I responded above.....did you see it? The "cut" you see was present on virtually every CCP M1 manufactured and Walther's response was it was "normal" and caused no mechanical function issue. However, if you read through the thread I referenced you will find that Walther did replace a few slides still with the cut in them. We did have one member who experienced a slide failure with destruction due to that metal sliver you show in your photos. That sliver must be removed and the area smoothed down. Some M2's appear to have the same cut which believe it or not allows the ejector to function normally.....here's a video from last year.

https://www.youtube.com/watch?v=Rfz7gybzMLc
 

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Just spoke with CS and was informed the M2 is being milled exactly the same way the M1 was so that cut is on all CCP's.....M1 and M2.
 

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Yes, this has been an issue since day one. A misalignment of milling to give clearance to something. There was much discussion regarding this years ago. Mr. Chandler joined and has come almost full circle in his knowledge of Walther pistols. The cut is just ugly, goes to the lack of care in the design and manufacture of the pistol but I don't think it has any negative effect on the function of the striker/striker spring as long as it does not break off and cause any roughness inside the striker channel. I would break it out of my pistol making sure that I pushed it outward and away from the channel. The pistol looks great, grips great, the polygonal barrel is accurate, the piston works fine....all of the screw ups are in the rear of the pistol. An Umarex pistol and not an Ulm model. 1917



Photo of similar from years ago by someone.
 

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1917, that photo is painful to view! I had a shard of metal come off both of my CCP M1 9mm and M2 9mm pistols. I cleaned up any remaining sharp edges with a file and the pistols continued to function. Don't have those anymore, but I do have the M2 380 ACP model. The slide is supposedly 7075 aluminum with a steel striker housing insert and a steel pin at the back of the slide stop cutout. Here is a picture showing internal slide wear after 400 rounds. The ejector channel seam is still intact. Maybe it will take longer for the issue to show up with the lower energy of the 380 ACP.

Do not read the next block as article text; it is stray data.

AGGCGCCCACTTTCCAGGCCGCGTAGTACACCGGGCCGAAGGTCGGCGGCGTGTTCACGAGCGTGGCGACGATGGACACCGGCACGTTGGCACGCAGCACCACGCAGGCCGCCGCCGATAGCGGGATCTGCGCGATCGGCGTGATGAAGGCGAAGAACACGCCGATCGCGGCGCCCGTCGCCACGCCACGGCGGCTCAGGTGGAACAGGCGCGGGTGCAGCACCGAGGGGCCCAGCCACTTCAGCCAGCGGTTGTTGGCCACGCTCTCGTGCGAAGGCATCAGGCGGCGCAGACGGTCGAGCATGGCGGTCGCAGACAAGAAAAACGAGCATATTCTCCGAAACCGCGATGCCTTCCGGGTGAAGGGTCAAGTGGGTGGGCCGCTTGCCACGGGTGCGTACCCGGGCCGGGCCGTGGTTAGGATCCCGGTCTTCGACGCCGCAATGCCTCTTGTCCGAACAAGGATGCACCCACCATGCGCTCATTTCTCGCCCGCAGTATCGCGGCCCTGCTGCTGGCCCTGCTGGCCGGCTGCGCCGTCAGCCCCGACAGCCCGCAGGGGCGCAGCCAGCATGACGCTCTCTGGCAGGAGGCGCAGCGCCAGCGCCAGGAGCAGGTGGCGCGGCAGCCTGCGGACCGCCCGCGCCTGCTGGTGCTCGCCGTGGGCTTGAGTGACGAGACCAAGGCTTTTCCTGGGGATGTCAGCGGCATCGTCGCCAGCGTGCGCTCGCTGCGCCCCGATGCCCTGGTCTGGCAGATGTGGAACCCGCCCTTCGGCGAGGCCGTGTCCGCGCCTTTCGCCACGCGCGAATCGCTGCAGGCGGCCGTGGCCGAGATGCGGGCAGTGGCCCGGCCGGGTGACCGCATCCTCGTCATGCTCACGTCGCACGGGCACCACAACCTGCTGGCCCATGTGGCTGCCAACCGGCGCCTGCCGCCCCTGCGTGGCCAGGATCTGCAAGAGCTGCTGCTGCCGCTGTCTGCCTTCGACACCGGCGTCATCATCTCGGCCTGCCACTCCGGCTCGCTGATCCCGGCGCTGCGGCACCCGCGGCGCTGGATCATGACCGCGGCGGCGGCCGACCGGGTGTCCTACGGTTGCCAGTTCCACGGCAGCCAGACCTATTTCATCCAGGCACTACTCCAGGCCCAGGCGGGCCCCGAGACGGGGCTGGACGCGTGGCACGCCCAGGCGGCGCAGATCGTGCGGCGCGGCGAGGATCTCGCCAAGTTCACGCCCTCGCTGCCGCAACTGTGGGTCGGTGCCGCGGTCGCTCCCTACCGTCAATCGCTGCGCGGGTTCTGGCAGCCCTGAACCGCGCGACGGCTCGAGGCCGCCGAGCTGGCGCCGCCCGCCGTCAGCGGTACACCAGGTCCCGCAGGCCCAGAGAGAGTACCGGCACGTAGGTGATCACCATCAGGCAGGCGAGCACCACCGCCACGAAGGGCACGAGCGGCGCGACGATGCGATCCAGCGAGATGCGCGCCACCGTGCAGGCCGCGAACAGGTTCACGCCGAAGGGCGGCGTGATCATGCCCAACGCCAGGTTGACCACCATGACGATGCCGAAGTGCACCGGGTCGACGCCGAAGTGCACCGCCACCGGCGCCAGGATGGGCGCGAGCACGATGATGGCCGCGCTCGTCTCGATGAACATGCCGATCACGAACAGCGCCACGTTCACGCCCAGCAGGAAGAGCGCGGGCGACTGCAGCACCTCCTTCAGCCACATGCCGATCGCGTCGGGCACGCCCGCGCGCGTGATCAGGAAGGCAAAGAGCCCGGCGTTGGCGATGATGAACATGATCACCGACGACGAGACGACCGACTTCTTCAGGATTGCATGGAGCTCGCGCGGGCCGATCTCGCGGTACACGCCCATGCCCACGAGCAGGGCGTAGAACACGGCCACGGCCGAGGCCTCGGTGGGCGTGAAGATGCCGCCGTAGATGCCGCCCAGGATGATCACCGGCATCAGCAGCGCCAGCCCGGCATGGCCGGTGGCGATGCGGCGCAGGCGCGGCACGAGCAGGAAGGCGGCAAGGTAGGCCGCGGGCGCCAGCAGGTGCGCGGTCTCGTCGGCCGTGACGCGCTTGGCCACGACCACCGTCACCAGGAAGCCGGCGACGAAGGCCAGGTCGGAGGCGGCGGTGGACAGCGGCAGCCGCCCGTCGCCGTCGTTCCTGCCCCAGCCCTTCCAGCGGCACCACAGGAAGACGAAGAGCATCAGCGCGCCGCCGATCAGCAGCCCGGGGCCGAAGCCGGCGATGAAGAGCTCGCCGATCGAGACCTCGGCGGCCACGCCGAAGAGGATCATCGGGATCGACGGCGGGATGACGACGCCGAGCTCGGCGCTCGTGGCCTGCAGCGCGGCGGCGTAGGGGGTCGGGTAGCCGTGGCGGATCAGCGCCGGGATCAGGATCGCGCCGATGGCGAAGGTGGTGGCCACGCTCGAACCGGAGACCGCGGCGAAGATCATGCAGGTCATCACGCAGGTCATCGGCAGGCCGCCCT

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Is there any reason in either pistol that the striker/striker spring channel could not be made a smaller diameter? It seems that the left side channel was cut for clearance of the ejector. (been a long time) Creating this clearance caused the milling to cut into the striker channel. Perhaps the ejector could only be fitted just so and the channel was necessary...? But why not reduce the diameter of the striker channel. It is a centerfire pistol. What does diameter have to do with anything. I'm sure a striker spring with enough energy could be easily devised. I see light trigger bar swag marks on the bottom rail of the slide similar to what I see on a P22. I'd still have to have a careful look at the abrupt edges of the firing pin block and how it interacts with the rear system housing rail. How do you like the .380 model? Any issues? Soft shooting, even easier slide to rack? 1917
 

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Is there any reason in either pistol that the striker/striker spring channel could not be made a smaller diameter? It seems that the left side channel was cut for clearance of the ejector. (been a long time) Creating this clearance caused the milling to cut into the striker channel. Perhaps the ejector could only be fitted just so and the channel was necessary...? But why not reduce the diameter of the striker channel. It is a centerfire pistol. What does diameter have to do with anything. I'm sure a striker spring with enough energy could be easily devised. I see light trigger bar swag marks on the bottom rail of the slide similar to what I see on a P22. I'd still have to have a careful look at the abrupt edges of the firing pin block and how it interacts with the rear system housing rail. How do you like the .380 model? Any issues? Soft shooting, even easier slide to rack? 1917